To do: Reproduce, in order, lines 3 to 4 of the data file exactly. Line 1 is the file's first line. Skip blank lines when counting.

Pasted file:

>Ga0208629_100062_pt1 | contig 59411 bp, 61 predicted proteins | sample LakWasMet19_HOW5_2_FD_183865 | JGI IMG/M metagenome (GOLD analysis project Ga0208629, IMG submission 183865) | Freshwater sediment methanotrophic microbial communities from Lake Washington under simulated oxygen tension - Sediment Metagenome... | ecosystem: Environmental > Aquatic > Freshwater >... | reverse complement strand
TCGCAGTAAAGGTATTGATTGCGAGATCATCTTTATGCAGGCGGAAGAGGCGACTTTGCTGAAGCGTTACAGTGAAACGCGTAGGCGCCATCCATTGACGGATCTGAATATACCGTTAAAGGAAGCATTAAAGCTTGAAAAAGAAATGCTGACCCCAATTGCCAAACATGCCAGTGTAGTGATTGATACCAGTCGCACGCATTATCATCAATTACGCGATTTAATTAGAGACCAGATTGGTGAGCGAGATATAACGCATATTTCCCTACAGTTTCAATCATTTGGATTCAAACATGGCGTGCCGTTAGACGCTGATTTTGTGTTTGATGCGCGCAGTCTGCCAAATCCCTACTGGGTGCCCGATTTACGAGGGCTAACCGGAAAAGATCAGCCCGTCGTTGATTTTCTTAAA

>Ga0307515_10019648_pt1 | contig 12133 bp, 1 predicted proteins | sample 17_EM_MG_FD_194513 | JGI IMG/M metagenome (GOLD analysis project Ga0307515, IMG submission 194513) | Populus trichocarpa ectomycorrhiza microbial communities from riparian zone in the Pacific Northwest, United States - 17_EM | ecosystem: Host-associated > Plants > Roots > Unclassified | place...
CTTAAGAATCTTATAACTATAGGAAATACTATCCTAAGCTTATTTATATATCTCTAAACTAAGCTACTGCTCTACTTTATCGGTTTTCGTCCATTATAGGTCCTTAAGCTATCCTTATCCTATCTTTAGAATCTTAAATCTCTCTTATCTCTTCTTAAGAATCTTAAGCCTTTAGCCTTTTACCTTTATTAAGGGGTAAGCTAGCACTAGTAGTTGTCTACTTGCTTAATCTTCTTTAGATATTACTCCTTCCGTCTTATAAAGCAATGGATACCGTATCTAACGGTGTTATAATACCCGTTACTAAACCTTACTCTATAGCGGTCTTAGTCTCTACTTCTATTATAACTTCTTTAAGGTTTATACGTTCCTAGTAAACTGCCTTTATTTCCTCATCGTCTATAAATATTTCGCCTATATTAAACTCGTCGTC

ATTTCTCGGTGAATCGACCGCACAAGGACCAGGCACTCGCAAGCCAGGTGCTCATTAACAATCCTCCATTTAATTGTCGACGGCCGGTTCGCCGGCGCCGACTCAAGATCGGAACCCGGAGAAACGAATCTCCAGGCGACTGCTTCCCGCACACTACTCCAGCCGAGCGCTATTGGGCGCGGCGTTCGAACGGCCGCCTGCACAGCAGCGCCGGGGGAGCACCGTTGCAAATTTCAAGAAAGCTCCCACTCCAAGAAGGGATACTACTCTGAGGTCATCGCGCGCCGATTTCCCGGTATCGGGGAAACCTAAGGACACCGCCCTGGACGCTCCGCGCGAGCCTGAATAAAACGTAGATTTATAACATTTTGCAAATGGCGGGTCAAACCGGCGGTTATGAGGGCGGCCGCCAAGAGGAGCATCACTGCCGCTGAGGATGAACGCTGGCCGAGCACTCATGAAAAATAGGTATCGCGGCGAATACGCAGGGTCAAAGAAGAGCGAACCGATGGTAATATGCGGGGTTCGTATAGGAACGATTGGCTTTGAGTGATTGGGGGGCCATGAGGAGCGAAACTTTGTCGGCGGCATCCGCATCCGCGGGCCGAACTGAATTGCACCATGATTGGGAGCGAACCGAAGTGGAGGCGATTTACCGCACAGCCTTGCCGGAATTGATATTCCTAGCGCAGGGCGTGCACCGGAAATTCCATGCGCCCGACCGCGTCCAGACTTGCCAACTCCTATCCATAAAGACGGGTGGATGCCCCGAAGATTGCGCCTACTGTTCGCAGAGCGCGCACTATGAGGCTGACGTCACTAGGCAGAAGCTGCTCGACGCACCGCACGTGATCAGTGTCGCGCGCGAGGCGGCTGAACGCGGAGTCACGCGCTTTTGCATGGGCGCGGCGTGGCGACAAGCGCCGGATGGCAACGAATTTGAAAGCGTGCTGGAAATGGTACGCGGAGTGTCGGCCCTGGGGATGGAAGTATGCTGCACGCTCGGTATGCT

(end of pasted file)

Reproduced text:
>Ga0307515_10019648_pt1 | contig 12133 bp, 1 predicted proteins | sample 17_EM_MG_FD_194513 | JGI IMG/M metagenome (GOLD analysis project Ga0307515, IMG submission 194513) | Populus trichocarpa ectomycorrhiza microbial communities from riparian zone in the Pacific Northwest, United States - 17_EM | ecosystem: Host-associated > Plants > Roots > Unclassified | place...
CTTAAGAATCTTATAACTATAGGAAATACTATCCTAAGCTTATTTATATATCTCTAAACTAAGCTACTGCTCTACTTTATCGGTTTTCGTCCATTATAGGTCCTTAAGCTATCCTTATCCTATCTTTAGAATCTTAAATCTCTCTTATCTCTTCTTAAGAATCTTAAGCCTTTAGCCTTTTACCTTTATTAAGGGGTAAGCTAGCACTAGTAGTTGTCTACTTGCTTAATCTTCTTTAGATATTACTCCTTCCGTCTTATAAAGCAATGGATACCGTATCTAACGGTGTTATAATACCCGTTACTAAACCTTACTCTATAGCGGTCTTAGTCTCTACTTCTATTATAACTTCTTTAAGGTTTATACGTTCCTAGTAAACTGCCTTTATTTCCTCATCGTCTATAAATATTTCGCCTATATTAAACTCGTCGTC